Jim Liguori at Catalyst

Taoists practice a philosophy they call, "Beginner's Mind."  In essence, they believe that every situation is unique, and should be approached with the open eyes of a beginner.  There's education in everything, including scenarios you've seen a hundred times before, and especially in your rival.  Jim Liguori is all that and then some. Jim's philosophy of inclusiveness is not only rare in the martial arts community, but also in the fitness world.

While we at Catalyst have always embraced different philosophies of fitness, only recently have we started sharing some of our influences with you, the reader.  Jim, though, has always been very open about accommodating and incorporating different styles into his training.  And now, it's really paying off for his athletes.

Paraphrasing one of his students: "When I came back to town, I went around to different clubs.  I'm a wrestler, and Jim was interested in what I could add to the group, instead of trying to convince me that his way was best.  I thought, yeah, this is the place for me."

Jim owns Ho Shin Sool Martial Arts and Fitness Centre.  Ho Shin Sool is a Korean phrase, meaning "Protect Mind and Body."   Even in choosing a name, Jim Liguori emphasizes balance in everything.  From their website: …but it is also important to keep an open mind through various cross-training programs and adapt the program to suit the individual as everyone is different and unique.

He's talking about martial arts, but couldn't the same be said about fitness, your career, or your life?  To paraphrase Greg Glassman (another excellent coach,) in general, nature abhors the specialist.  Specialization in one area, by definition, means the exclusion of another.  

Jim is a fifth-degree black belt, father of two exceptional girls, and, as he puts it, "very lucky to have a wife who shares the same values."  The martial arts community, and the city, are lucky to have coaches like Jim.  Preamble over.  Watch below:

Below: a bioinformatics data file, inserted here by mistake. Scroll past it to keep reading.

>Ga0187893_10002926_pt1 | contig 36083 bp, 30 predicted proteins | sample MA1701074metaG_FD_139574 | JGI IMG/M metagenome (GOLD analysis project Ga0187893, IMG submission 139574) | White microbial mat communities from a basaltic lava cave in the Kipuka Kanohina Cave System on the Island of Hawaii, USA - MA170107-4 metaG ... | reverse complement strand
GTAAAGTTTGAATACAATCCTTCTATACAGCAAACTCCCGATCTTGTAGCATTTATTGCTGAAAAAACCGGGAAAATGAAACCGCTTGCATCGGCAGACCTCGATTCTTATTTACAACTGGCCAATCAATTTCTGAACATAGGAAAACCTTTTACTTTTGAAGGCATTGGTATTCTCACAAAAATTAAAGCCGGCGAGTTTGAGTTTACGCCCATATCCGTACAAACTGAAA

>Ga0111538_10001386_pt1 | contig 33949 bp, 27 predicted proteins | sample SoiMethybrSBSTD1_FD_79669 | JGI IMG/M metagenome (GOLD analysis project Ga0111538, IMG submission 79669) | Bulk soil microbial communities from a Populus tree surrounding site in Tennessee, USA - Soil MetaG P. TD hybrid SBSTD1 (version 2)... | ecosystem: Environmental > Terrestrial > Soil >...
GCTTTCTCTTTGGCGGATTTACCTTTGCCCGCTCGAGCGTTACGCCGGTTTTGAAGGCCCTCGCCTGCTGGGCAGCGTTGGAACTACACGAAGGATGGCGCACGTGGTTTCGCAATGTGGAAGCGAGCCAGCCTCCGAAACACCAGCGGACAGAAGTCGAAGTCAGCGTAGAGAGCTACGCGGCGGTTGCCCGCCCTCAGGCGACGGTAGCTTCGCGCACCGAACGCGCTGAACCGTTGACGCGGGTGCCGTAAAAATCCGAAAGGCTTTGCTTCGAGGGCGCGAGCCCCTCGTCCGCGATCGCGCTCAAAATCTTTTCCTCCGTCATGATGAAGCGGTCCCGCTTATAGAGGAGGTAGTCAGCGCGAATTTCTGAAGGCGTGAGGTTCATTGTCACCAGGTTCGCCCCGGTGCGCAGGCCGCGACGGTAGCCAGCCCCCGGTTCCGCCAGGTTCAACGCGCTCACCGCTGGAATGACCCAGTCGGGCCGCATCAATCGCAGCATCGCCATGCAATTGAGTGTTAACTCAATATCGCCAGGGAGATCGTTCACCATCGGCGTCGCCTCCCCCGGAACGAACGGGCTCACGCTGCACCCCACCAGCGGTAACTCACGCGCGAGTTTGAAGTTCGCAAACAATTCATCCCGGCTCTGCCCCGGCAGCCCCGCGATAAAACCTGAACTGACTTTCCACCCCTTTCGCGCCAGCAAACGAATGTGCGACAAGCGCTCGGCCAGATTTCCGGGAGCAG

Some additional thoughts on Beginner's Mind, from Jim Liguori in various emails to me:

A university professor went to visit a famous Zen master. While the master quietly served tea, the professor talked about Zen. The master poured the visitor's cup to the brim, and then kept pouring. The professor watched the overflowing cup until he could no longer restrain himself. "It's overfull! No more will go in!" the professor blurted. "You are like this cup," the master replied, "How can I show you Zen unless you first empty your cup." 

This is the speach I sometimes use with my students. "theory of empty mind" or "beginners mind". In todays society it's sooo hard to keep that simple way of thinking. We are all overexposed to an abundance of theories, studies, ideas, etc. Sometimes less is more for sure.

too much clutter? empty the mind
too much stress? empty the mind
too many worries? empty the mind
take time to stand back, and see things for what they are. a little swirl on the planet earth. the long lens of time will show the trivialness of all things.
meditation and peace – empty the mind
eternal joy – empty the mind
the rain drips outside. there is no fight. the laws of nature are as they are. be pliable. bend a little. the struggle will only snap you. be at peace.
empty the mind. empty the mind. empty the mind.
peace and oneness. back to the eternal zen state. one. all. unity. there is nothing else. oneness.
empty the mind. the mantra calls. empty. the. mind.
EMPTY. peace. balance. oneness. THE. eternal. tranquility. bliss. MIND.
the universe has spoken.

Anyway, there are many variations of the "concept" – empty mind or beginners mind or simple mind etc, and many translations. I think the "just of it" is that "the more people tend to learn, the harder it is for them to learn, and harder it may be to teach them". If you remember my telling you that my instructor told me I was about to start learning upon receiving my black belt…..I think he was telling me to approach things with an "open mind". This is what he meant but I didn't quite understand it at the time. So now with my students, I use this concept in trying to explain that. I hand one(1) translation out to those who test for their black belt as well.

I've trained with many great people over the years and also with many people who thought they were great! The "great" ones keep in close grasp with their empty mind…..the "not so great" have some skills, but fail to see the full potential of ones life.

Breaking out of "the box" is sometimes hard, regardless of how hard you punch!